Why hasn’t Bill Belichick worn ‘Salute to Service’ apparel?

Bill Belichick on the sidelines late in the fourth quarter against the Giants.
Bill Belichick on the sidelines late in the fourth quarter against the Giants. –Barry Chin/The Boston Globe

Bill Belichick grew up at the United States Naval Academy, where his father Steve was a football coach. He’s a noted military history buff.

But Belichick is one of two NFL head coaches who hasn’t worn “Salute to Service’’ apparel or headwear this season. In the last two weeks, NFL coaches have worn camoflauge hats, headsets and jackets as part of the league’s tribute to the men and women who serve in the United States military.

The Belichick observation was first made by ESPN.com’s Mike Reiss last week:

While most other head coaches either wore camouflage headsets or sweatshirts on the sideline during Week 9 games as part of the NFL’s “Salute to Service’’ campaign, Belichick did not. The coach who has made the cut-sleeves gray hoodie a fashion statement in New England did his part by putting an NFL-themed pin about halfway down the left side of his plain blue Patriots light jacket. When I see things like that, I often wonder the reaction of the folks at NFL headquarters, and also how Belichick — a big military supporter — seems to take some pleasure in being a nonconformist.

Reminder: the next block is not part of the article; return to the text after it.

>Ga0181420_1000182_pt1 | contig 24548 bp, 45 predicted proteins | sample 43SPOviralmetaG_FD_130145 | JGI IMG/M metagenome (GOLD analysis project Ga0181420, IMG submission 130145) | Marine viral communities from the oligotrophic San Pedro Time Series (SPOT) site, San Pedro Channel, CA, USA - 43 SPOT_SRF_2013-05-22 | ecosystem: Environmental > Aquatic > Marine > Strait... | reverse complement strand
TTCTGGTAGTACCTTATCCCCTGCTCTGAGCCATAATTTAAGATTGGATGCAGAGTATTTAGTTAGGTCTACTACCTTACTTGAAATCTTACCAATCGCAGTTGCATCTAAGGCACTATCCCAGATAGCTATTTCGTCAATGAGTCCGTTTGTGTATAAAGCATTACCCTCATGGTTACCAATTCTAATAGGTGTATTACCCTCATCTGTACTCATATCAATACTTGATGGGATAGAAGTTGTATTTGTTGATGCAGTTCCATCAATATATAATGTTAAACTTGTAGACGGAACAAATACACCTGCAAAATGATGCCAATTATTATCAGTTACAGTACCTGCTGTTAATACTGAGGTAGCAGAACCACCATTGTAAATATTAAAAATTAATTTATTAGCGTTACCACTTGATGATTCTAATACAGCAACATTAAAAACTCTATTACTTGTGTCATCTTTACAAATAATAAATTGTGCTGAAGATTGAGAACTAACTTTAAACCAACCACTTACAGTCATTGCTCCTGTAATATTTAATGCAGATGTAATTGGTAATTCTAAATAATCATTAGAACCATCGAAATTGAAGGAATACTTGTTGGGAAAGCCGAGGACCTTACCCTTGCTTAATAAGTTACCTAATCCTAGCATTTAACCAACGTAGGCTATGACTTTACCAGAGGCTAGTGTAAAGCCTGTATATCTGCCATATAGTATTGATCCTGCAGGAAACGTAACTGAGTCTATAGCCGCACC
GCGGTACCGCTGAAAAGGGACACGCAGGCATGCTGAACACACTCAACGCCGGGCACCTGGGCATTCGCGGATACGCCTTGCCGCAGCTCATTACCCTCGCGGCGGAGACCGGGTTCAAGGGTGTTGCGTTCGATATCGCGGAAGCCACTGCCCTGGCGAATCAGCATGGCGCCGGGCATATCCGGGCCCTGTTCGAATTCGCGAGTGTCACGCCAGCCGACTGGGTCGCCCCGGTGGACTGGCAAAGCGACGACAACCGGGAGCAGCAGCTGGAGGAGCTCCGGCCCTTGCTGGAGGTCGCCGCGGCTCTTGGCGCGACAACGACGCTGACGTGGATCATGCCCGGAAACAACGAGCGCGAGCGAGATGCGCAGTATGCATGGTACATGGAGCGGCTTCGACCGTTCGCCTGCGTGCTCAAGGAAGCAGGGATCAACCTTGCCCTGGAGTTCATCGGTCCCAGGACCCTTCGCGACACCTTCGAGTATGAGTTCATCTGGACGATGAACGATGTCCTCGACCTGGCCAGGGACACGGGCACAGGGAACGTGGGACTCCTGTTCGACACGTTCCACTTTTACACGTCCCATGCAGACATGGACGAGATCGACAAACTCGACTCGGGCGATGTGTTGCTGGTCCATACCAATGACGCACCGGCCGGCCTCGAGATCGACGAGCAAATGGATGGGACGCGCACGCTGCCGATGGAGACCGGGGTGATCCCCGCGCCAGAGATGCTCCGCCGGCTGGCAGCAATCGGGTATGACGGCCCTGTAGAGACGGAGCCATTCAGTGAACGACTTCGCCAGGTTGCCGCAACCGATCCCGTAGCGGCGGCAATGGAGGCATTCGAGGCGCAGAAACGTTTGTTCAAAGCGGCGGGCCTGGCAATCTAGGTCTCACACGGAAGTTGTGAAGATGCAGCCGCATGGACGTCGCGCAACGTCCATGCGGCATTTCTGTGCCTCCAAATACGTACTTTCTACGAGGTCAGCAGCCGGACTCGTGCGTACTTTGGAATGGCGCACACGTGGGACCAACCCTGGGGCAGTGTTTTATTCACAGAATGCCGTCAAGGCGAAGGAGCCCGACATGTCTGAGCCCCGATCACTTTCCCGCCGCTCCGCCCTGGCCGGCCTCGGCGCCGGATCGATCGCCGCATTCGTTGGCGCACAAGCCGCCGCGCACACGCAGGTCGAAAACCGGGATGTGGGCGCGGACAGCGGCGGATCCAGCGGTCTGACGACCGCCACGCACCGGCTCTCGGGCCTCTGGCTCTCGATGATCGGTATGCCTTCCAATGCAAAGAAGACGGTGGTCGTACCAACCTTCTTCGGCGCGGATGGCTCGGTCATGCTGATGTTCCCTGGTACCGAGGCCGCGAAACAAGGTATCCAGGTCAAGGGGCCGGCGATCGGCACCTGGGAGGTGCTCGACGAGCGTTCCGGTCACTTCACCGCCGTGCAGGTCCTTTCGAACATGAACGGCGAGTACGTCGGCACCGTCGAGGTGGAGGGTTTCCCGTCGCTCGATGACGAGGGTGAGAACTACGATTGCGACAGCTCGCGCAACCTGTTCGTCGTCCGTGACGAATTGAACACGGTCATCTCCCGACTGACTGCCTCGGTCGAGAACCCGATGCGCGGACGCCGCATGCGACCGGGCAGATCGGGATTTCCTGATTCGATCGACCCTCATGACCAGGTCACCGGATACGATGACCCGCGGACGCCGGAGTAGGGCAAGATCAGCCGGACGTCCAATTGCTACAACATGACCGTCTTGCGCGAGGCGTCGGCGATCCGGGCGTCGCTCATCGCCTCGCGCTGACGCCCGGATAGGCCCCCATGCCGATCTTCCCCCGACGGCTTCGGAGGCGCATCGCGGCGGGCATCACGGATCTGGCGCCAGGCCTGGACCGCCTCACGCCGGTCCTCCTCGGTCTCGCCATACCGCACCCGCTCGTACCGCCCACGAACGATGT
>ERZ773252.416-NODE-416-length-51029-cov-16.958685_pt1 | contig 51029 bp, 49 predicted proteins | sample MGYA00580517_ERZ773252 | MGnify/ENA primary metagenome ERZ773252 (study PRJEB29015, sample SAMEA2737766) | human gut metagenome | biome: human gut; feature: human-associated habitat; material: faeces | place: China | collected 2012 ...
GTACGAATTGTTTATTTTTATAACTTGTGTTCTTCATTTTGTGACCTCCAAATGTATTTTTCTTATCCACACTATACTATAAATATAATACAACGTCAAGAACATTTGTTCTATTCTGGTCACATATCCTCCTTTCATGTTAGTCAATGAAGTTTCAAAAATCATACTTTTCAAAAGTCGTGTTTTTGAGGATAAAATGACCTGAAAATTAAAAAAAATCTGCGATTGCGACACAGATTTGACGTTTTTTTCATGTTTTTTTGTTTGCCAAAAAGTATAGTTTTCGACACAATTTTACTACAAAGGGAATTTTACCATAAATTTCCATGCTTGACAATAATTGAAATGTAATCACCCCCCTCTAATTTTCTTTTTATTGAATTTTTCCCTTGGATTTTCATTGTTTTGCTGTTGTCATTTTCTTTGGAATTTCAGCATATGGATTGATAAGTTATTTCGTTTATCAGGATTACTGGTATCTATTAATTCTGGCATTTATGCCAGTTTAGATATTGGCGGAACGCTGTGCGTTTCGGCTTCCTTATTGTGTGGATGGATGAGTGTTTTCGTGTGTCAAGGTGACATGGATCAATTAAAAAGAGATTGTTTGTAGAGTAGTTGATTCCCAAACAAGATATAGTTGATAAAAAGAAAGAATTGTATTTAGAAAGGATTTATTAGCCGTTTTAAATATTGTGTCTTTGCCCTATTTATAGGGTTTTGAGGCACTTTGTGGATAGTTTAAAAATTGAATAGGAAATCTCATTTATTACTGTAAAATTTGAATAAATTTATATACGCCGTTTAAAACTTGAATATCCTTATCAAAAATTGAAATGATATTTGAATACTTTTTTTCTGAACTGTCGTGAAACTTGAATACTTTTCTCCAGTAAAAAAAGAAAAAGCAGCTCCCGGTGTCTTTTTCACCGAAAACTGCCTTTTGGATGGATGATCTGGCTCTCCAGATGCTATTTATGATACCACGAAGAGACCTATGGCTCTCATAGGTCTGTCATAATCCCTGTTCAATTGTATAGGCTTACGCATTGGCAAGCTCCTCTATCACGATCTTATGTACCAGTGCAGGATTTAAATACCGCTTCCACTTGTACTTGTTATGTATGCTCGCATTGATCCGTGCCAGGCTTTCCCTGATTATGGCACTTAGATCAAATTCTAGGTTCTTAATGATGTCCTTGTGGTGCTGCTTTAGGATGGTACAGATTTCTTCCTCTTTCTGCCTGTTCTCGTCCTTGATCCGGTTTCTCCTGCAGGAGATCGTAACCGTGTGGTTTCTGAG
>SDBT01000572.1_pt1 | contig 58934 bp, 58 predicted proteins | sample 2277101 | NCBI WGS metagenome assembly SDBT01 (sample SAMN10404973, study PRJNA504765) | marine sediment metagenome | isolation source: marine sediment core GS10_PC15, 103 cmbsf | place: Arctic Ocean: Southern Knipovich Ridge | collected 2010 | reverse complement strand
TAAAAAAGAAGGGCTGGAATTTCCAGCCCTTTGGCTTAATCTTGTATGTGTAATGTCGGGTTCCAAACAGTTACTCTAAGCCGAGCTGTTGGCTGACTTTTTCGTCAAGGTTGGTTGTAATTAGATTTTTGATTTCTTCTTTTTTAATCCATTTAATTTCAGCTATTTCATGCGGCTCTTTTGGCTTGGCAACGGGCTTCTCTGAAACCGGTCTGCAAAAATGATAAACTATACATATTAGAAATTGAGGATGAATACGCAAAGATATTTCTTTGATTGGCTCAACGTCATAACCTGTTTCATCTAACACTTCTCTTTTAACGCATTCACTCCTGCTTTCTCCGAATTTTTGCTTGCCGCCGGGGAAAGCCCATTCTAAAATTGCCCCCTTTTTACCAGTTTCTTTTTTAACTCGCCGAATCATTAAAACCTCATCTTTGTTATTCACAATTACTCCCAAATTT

Not all coaches have been uniform in their participation in the program. Andy Reid and Gary Kubiak just wore the headset. But only Belichick and Houston coach Bill O’Brien haven’t worn either the headset or clothing, instead sporting a camoflauge pin with the NFL logo on it.


Belichick’s decision to forgo the apparel was debated on WEEI’s Dennis & Callahan Show Tuesday, with the hosts and callers speculating on Belichick’s reasons for passing. When asked Tuesday morning why Belichick was not participating, a Patriots spokesman did not immediately respond to a request for comment.

The proceeds for the “Salute to Service’’ campaign go to the USO, Pat Tillman Foundation, and Wounded Warrior Project, according to NFL.com.

h/t — TheBigLead.com

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